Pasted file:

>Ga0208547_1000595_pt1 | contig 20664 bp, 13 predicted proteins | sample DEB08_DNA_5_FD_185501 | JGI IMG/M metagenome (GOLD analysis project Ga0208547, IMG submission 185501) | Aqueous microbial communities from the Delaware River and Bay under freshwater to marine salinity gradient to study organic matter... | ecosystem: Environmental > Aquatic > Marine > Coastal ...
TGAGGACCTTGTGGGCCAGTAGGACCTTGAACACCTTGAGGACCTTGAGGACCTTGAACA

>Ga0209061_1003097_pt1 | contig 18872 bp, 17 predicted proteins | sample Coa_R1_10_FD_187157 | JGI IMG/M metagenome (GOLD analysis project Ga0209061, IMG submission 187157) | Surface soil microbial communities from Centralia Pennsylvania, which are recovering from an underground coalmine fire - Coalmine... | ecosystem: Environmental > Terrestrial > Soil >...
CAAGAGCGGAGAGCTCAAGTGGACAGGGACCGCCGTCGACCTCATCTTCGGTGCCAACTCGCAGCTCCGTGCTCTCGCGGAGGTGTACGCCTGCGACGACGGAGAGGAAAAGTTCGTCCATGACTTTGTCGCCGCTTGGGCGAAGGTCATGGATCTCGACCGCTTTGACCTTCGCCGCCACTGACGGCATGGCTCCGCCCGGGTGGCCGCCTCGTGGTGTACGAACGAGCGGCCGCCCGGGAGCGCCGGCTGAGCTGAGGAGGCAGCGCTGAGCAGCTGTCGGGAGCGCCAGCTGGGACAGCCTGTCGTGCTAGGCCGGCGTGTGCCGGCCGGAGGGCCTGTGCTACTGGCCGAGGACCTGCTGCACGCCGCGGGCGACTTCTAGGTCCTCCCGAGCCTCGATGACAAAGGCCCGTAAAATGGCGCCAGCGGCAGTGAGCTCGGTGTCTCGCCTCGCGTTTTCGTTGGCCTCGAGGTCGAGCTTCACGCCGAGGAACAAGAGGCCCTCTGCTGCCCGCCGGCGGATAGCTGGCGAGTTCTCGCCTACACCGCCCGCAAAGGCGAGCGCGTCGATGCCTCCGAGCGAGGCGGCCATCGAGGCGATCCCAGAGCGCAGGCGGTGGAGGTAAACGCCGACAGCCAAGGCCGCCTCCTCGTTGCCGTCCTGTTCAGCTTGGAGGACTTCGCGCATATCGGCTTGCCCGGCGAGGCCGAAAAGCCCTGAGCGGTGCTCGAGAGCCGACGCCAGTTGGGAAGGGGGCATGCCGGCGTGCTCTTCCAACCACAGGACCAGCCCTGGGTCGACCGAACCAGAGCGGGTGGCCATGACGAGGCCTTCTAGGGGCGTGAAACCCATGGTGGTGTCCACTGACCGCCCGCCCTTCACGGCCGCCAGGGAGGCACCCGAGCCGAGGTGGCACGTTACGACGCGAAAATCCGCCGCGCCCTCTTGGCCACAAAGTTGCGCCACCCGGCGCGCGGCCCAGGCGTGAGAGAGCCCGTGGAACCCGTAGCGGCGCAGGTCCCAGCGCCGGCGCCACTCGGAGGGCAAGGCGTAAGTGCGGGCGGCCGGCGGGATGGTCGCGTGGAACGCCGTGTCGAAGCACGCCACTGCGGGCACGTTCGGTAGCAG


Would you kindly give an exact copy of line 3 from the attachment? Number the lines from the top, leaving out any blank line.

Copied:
>Ga0209061_1003097_pt1 | contig 18872 bp, 17 predicted proteins | sample Coa_R1_10_FD_187157 | JGI IMG/M metagenome (GOLD analysis project Ga0209061, IMG submission 187157) | Surface soil microbial communities from Centralia Pennsylvania, which are recovering from an underground coalmine fire - Coalmine... | ecosystem: Environmental > Terrestrial > Soil >...